PostGIS Raster its on: 10 things you can do NOW with raster

We just finished the first draft of the last chapter of our book: First look at PostGIS WKT Raster. This completes our hard-core writing and now on to more drafting, polishing all the chapters. In Chapter 13 we demonstrate how to use PostGIS WKT Raster functions by example and cross breed with PostGIS geometry functionality. I was pleasantly surprised to see how nicely the raster and geometry functions play together.

We had intended this chapter to be short about 20 pages in length, because how much can one say about pixels and pictures. As it turns out, a lot. Rasters are more versatile than their picture portrayal on a screen. Rasters are a class of structured storage suitable for representing any numeric, cell based data where each cell has one or more numeric properties (the bands). This covers quite a bit of data you collect with remote sensing and other electronic instrumentation. We had to stretch to over 30 pages; even then we felt we were missing some critical examples.

There is a lot of useful functionality in PostGIS WKT Raster already and should make a lot of people looking for raster support in PostgreSQL very happy. Although the chapter may portray some scenes of violence and torture inflicted on elephants, you can rest assured that it is pure illusion and no real elephants or blue elephant dolls were harmed in the making of this chapter.

As a side note -- our book is now listed on Amazon PostGIS in Action. It is not available in hard-copy yet,but you can pre-order and of course you can order from PostGIS in Action from Manning directly to get the chapter drafts we have posted, updates as we polish them, and the final book when it comes out in hard print.

The Amazon listing would have been so much more exciting, had they not stripped me of my last name or had Leo married to himself.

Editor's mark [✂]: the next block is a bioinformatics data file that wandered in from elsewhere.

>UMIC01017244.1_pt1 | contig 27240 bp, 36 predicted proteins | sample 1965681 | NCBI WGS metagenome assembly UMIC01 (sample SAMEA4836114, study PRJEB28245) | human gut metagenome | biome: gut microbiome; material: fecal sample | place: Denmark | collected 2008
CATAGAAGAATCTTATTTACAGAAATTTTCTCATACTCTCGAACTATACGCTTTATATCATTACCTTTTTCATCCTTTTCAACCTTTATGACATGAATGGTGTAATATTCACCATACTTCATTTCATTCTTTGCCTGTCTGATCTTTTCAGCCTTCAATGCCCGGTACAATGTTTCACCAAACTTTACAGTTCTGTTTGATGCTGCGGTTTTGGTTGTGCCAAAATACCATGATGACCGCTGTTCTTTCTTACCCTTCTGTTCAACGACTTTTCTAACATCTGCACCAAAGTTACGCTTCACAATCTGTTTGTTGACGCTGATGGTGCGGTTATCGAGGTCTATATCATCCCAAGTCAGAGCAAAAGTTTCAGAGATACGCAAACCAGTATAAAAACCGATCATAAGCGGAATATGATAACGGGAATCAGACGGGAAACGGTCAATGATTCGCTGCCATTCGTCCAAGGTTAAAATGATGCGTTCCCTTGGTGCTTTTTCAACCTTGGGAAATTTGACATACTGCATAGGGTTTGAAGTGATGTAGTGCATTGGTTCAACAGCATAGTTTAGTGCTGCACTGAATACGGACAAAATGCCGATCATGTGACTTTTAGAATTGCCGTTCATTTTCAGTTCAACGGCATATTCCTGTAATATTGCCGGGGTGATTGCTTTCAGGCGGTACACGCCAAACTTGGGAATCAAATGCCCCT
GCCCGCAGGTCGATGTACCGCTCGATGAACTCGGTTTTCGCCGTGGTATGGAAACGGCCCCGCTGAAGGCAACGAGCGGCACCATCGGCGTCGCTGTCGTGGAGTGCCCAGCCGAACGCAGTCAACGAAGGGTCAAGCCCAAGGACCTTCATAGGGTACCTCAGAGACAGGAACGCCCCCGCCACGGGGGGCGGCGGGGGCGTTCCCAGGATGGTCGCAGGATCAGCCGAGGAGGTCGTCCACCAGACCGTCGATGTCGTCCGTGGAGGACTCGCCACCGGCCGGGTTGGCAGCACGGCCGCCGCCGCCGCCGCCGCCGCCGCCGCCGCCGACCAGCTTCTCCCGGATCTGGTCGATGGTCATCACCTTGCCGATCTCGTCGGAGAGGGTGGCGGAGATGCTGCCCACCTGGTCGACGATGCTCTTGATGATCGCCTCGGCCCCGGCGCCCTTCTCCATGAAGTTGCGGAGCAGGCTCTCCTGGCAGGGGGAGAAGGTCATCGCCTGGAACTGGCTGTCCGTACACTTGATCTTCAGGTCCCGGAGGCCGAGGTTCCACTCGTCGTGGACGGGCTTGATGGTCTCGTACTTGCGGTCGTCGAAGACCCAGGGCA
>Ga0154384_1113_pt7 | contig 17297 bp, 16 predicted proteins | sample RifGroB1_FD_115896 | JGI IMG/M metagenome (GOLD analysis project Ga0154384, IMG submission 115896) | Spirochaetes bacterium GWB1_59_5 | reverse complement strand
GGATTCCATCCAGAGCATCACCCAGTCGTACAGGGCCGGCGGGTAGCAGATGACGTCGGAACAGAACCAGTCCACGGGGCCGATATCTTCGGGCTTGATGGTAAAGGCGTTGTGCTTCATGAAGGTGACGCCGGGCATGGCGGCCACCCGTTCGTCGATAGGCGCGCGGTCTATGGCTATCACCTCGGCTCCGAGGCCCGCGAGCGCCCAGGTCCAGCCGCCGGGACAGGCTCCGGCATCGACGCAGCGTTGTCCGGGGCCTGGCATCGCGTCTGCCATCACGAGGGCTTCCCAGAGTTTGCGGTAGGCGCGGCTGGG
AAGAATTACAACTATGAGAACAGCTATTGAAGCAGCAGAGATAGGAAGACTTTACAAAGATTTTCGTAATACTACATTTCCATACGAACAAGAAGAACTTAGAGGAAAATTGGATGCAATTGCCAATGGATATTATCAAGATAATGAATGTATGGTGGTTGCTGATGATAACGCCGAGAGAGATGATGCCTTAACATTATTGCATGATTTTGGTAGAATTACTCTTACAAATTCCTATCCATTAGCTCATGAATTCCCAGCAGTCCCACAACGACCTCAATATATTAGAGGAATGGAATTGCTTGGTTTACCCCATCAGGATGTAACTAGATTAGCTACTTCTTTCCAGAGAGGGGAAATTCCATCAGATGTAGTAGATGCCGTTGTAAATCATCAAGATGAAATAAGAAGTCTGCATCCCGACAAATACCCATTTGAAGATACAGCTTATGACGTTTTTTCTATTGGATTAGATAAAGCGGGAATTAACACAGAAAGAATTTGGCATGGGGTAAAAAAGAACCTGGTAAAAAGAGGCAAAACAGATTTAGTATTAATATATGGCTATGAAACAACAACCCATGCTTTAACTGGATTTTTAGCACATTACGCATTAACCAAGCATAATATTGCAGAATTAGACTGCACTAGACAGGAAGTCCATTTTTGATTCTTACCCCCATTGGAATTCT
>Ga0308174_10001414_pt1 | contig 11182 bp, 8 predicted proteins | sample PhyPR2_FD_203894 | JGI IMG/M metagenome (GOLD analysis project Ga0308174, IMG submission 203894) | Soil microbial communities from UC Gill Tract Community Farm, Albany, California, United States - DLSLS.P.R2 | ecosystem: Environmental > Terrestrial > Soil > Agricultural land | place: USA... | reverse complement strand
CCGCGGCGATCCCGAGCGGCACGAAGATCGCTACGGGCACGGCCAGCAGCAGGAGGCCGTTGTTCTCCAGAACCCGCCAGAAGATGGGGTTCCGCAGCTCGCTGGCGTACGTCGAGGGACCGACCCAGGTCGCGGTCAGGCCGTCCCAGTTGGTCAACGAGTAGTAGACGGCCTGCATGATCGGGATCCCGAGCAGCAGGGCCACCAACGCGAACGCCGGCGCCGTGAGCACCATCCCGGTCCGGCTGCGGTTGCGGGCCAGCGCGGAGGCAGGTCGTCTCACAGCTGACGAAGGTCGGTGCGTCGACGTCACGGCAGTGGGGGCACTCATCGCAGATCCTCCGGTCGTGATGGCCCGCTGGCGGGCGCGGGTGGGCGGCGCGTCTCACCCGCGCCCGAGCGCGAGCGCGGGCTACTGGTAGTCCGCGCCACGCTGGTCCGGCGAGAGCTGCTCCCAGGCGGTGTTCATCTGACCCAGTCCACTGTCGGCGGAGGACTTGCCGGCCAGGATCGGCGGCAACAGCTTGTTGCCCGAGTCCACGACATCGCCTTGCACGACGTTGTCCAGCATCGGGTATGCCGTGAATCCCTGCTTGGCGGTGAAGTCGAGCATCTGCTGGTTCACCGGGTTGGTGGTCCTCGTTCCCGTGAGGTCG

UPDATE: It appears I now have a last name again
In hind sight, I suppose OBE is more commonly seen as a title of honor rather than a last name, so its only fitting that I should be stripped of mine and Tim Berners-Lee gets it tacked on at the end of his name.

To find out more about PostGIS WKT Raster, we encourage you to check out these links.

Now we'll itemize 10 things you can do now with PostGIS WKT Raster. In order to use PostGIS WKT Raster, you need PostGIS 1.3.5 or above. Preferably 1.4 or 1.5 or 2.0 alpha.

PostGIS WKT Raster is currently packaged as a separate library and we have windows binaries available.

10 things you can do now with PostGIS WKT Raster

PostGIS WKT Raster introduces a new PostgreSQL datatype called raster which is a companion to PostGIS geometry and geography with its own set of functions for working with raster data and interoperating with geometry like objects.

  1. You can load most any kind of raster in your PostgreSQL database with GDAL and the packaged loader, including whole coverages, chopping bigger rasters into smaller rasters, or creating overview tables as part of the load process.
  2. You can also store raster data outside the db and just reference it from inside. Speed doing processing will be slower, but you can share the files.
  3. You can export your raster data and portions of it or select bands of it to pretty much any format that GDAL supports. Caveats, some kinds of raster band pixel types just don't port well to some raster formats and the exporter doesn't currently support irregularly blocked rasters (though you can store such things in your database).
  4. You can read pixel values easily and you can do pixel sampling for selelct areas to make things go much much faster at loss of some precision, as well as other raster properties like geometric extent, pixel size in geometric coordinate units, raster width/height in pixels .
  5. You can georeference the rasters as well as setting some other properties. The ST_SetValue function for setting individual pixels is still in the works.
  6. You can intersect rasters with PostGIS geometries.
  7. You can polygonize rasters or portions based on pixel values and other attributes. Right now you have to write some sql or plpgsql to do this, but as we speak - Jorge Arevalo and others in the Raster team are working on a ST_DumpAsPolygons, ST_Polygon, as well as others in that family to streamline this process.
  8. The new raster type supports 13 different pixel band types as documented ST_BandPixelType which includes pixel band types that store floating point values.
  9. No real limit on the number of bands you can have per raster to my knowledge.
  10. You can view regularly blocked rasters in Mapserver by defining a PostGIS WKT Raster layer.

We would like to thank all those who have worked on the PostGIS WKT Raster subproject and who have responded to our endless questions:

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